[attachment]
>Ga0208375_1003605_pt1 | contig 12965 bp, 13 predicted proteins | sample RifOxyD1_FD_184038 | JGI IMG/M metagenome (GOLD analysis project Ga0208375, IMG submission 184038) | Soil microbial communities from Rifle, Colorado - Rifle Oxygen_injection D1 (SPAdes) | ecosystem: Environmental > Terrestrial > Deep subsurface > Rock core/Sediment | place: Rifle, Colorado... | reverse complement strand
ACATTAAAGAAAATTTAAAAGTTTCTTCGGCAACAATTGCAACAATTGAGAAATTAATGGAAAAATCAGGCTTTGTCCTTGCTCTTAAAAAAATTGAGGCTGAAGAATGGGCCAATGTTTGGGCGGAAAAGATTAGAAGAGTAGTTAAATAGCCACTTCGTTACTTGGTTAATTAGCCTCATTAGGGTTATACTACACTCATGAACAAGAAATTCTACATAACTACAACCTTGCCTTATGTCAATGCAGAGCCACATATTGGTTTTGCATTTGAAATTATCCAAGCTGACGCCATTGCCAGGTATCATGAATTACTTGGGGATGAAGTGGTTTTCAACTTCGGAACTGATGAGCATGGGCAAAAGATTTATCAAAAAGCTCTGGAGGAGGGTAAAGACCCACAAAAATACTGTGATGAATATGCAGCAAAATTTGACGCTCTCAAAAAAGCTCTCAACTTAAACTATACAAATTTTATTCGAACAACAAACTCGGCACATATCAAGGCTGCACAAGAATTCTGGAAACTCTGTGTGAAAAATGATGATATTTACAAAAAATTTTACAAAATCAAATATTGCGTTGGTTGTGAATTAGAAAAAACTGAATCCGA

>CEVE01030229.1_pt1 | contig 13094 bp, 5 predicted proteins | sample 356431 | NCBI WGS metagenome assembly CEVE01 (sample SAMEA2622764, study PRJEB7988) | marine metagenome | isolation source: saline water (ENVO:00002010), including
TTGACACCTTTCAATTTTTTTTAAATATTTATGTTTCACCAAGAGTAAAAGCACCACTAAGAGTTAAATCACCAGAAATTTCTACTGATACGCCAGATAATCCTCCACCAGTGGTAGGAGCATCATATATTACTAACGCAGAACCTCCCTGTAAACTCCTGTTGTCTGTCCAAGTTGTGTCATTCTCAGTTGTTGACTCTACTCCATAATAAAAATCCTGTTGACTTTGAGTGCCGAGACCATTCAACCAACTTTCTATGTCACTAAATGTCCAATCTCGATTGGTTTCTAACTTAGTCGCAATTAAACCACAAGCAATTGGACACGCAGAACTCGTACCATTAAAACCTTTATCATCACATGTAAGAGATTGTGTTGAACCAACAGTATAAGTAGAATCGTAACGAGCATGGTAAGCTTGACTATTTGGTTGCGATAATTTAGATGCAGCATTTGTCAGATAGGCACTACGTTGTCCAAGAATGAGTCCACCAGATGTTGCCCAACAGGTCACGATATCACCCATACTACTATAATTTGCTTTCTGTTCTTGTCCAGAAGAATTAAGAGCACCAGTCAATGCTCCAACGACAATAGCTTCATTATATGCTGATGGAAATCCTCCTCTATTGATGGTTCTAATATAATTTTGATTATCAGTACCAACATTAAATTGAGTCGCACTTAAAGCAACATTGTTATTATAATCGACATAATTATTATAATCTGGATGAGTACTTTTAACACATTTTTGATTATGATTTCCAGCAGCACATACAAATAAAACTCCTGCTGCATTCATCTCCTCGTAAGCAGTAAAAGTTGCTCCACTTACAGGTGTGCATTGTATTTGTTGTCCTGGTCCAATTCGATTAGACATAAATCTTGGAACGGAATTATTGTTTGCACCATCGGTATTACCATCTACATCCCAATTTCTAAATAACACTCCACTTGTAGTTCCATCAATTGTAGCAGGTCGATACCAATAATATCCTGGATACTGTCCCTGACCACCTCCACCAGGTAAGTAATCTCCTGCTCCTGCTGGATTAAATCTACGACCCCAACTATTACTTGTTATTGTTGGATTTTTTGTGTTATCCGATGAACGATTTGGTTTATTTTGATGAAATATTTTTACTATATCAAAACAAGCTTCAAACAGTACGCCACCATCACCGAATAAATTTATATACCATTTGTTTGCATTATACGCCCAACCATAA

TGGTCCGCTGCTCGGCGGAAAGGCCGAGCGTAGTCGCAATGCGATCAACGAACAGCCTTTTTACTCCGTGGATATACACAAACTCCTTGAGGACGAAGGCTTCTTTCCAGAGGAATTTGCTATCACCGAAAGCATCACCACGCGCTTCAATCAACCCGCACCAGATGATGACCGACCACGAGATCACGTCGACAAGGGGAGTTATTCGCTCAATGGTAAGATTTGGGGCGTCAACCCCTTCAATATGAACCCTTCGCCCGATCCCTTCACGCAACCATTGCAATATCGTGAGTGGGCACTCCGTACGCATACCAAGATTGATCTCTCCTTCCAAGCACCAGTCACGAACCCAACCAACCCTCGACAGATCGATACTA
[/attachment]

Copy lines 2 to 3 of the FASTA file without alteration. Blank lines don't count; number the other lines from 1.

ACATTAAAGAAAATTTAAAAGTTTCTTCGGCAACAATTGCAACAATTGAGAAATTAATGGAAAAATCAGGCTTTGTCCTTGCTCTTAAAAAAATTGAGGCTGAAGAATGGGCCAATGTTTGGGCGGAAAAGATTAGAAGAGTAGTTAAATAGCCACTTCGTTACTTGGTTAATTAGCCTCATTAGGGTTATACTACACTCATGAACAAGAAATTCTACATAACTACAACCTTGCCTTATGTCAATGCAGAGCCACATATTGGTTTTGCATTTGAAATTATCCAAGCTGACGCCATTGCCAGGTATCATGAATTACTTGGGGATGAAGTGGTTTTCAACTTCGGAACTGATGAGCATGGGCAAAAGATTTATCAAAAAGCTCTGGAGGAGGGTAAAGACCCACAAAAATACTGTGATGAATATGCAGCAAAATTTGACGCTCTCAAAAAAGCTCTCAACTTAAACTATACAAATTTTATTCGAACAACAAACTCGGCACATATCAAGGCTGCACAAGAATTCTGGAAACTCTGTGTGAAAAATGATGATATTTACAAAAAATTTTACAAAATCAAATATTGCGTTGGTTGTGAATTAGAAAAAACTGAATCCGA

>CEVE01030229.1_pt1 | contig 13094 bp, 5 predicted proteins | sample 356431 | NCBI WGS metagenome assembly CEVE01 (sample SAMEA2622764, study PRJEB7988) | marine metagenome | isolation source: saline water (ENVO:00002010), including